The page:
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Sewing a New Future in Nepal

Nepali returnee in her costume rental shop established with support from ERRIN reintegration programme © Joanna Nahorska / Caritas Nepal
The story of Prisca and Raaj* is representative of a struggle that many returnee families face when they come back to their home country.

“When we came back, two of our children, then 2 and 5, refused to speak Nepali or Newari**. They would only speak English,” the couple recall.

Surrounded colourful fabric rolls, jewellery, beads and glitter, we sit on the floor of a small flat in Kalimati, neighbourhood of Kathmandu. While Prisca and Raaj were still abroad, Prisca’s sister opened a costume rental shop here. Years later, the enterprise became a starting point for the couple upon their return from the UK.

Kiss and fly

“I went there to study,” Prisca remembering her first steps in London back in 2009. “I hoped that a post-graduate diploma in business management would allow me to find a better job in Nepal.”

Her eldest daughter, Prima, was only six years old when Prisca quit teaching and headed to the UK to seek a better future. She kissed her child and husband goodbye and left into the unknown. “We invested a lot in this trip. Just my tuition fees for the first year cost four and a half thousand pounds (around € 5.000),” she recalls.

However, after only 15 days in the country, Prisca learnt that her college’s licence to accept non-EU students had been withdrawn.

“I panicked. I knew I might lose my right to stay in the country, but the university management kept on repeating that the licence would be back soon.” Those with valid visas had 60 days to find another university. Prisca tried to go through three colleges to remain in the country, meanwhile bringing in her husband as a dependent. Their daughter stayed in Kathmandu with her grandparents; little did they know then that the next time they see her would be eight years later.

Fighting to stay

“In 2010 we filed an official application for visa prolongation to stay in the country legally. In the end, the process took five years marked by countless courts, lawyers and hearings.”

In the meantime, two of their younger children, Eric and Eva, were born.

“We were not happy in the UK,” explains Raaj. “We had no family networks there, no support to help us pay our debts. But despite everything, we decided to keep fighting to stay.”

They made several attempts to fly their eldest daughter in, even as a part of a Nepali dance troop, but it proved impossible: “We were just a family of illegal migrants.”

Prisca continued working illegally as a nanny, while Raaj stayed at home with the kids. “Somebody suggested that we should apply for asylum, using the argument of the Nepalese Civil War, but I did not want to go down this way. This would involve too many lies,” says Prisca. This is when they received a letter saying that our application had been rejected. There was no other choice but to go back.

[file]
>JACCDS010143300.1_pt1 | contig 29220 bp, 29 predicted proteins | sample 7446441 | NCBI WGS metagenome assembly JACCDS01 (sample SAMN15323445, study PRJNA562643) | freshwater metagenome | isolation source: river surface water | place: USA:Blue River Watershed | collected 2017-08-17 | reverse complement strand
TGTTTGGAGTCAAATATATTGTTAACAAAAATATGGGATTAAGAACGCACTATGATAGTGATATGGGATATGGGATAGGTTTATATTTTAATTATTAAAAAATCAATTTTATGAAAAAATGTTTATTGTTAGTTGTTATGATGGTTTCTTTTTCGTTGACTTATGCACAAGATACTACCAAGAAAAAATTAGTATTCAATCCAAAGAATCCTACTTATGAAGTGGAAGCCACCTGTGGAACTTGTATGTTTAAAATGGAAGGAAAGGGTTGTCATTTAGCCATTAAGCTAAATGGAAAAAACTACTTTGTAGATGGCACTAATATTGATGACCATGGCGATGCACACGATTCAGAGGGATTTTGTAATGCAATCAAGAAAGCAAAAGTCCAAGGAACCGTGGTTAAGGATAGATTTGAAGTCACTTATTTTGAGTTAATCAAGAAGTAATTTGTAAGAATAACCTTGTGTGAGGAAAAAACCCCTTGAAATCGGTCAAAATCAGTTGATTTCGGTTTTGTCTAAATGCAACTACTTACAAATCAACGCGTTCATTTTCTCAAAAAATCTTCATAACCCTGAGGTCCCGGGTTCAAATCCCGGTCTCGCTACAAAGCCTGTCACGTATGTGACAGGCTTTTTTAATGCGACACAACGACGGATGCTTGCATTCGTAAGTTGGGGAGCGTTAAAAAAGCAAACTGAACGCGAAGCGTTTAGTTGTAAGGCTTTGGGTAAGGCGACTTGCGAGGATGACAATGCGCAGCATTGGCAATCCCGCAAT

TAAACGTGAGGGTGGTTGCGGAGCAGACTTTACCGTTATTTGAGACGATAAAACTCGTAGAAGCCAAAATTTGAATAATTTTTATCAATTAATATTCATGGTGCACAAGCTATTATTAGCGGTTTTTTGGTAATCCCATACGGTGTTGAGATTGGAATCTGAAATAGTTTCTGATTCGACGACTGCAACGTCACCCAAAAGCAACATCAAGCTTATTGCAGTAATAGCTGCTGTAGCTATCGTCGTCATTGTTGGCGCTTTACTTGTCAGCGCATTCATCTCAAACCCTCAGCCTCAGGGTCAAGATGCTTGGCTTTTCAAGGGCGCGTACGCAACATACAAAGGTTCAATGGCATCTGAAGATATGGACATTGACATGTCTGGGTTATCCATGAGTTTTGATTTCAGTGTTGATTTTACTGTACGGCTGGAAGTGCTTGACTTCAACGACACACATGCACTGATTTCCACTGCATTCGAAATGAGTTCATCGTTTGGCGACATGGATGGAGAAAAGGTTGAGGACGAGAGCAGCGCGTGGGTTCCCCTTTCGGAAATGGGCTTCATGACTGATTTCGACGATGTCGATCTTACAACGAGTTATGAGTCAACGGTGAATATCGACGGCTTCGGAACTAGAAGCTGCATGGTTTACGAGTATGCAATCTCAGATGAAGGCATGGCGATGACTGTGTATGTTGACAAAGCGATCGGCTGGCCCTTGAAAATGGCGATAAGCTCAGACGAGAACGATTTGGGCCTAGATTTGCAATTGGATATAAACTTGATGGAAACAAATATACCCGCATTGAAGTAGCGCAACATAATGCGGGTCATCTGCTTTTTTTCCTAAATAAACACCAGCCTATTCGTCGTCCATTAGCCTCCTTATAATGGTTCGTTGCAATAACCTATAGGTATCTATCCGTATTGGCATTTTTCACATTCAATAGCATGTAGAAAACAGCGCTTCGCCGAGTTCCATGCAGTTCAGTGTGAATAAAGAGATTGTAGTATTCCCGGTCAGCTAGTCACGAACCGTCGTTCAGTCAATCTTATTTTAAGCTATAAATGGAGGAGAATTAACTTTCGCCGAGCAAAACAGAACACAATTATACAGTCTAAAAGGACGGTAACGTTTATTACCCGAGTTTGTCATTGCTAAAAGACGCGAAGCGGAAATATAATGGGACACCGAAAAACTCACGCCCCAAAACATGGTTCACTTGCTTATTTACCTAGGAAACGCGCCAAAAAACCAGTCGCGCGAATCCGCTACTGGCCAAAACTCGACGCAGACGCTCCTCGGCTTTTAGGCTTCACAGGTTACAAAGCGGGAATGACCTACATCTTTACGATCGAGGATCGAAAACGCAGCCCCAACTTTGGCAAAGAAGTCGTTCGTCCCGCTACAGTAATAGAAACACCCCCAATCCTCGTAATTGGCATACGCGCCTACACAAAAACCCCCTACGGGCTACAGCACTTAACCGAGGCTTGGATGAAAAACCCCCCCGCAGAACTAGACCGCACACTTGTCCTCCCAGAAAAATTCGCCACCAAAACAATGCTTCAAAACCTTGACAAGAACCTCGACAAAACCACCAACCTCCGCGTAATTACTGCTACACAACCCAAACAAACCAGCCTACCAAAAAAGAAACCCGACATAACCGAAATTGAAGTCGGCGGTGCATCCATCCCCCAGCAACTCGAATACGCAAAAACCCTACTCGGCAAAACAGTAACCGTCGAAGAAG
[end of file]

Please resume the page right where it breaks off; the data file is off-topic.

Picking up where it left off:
The couple learnt about the opportunity to seek return and reintegration assistance via the ERRIN programme from the Home Office, and decided to apply. With all their life savings lost, the support was invaluable.

Starting anew

All the formalities and travel tickets were arranged for them. “Thanks to the project, it all went quite smoothly,” recalls Prisca. “We landed in Kathmandu on 28 February 2018, just over a year ago!”

But everything was different upon their return: “Things had changed, suddenly everything was expensive and we had no idea what to do.”

Under ERRIN, Caritas International Belgium (CIB) is the contracted service provider for Nepal. CIB works with Caritas Nepal as local service delivery partner. It was the staff from Caritas Nepal who helped the family get back on their feet and advised on how to invest their reintegration sum of €2.000.

© Joanna Nahorska / Caritas Nepal

The business – a costume rental shop offering traditional outfits of different Nepali ethnic groups – had already been operational for six years when the family came back to Nepal. Instead of opening a new enterprise, they decided to invest the reintegration package in the shop. The contribution allowed them to expand the premises, hire two assistants and upgrade the quality of the products. With the income from the costume business, Prisca was able to return to teaching. Raaj – an IT technician by training – stays at home with kids and helps to manage the place.

“But we are in a better place now, and thanks to the reintegration support, we could make a new start here.”

“If we hadn’t gone to the UK, we could have achieved so many things here and be in a totally different place now. But we did it for our children, thinking they would have a better future there.”

The return proved particularly difficult for their younger kids, who still cannot fully understand the complete change of the landscape: “Our kids miss McDonald’s and their friends, and keep asking when we will get back to London.

“But we are in a better place now, and thanks to the reintegration support, we could make a new start here.”

This story has been reproduced courtesy of Joanna Nahorska / Caritas Nepal

*Names changed to protect the beneficiaries’ identity.

**A language spoken by the Newar people, an ethnic group inhabiting Nepal, India and Bhutan.

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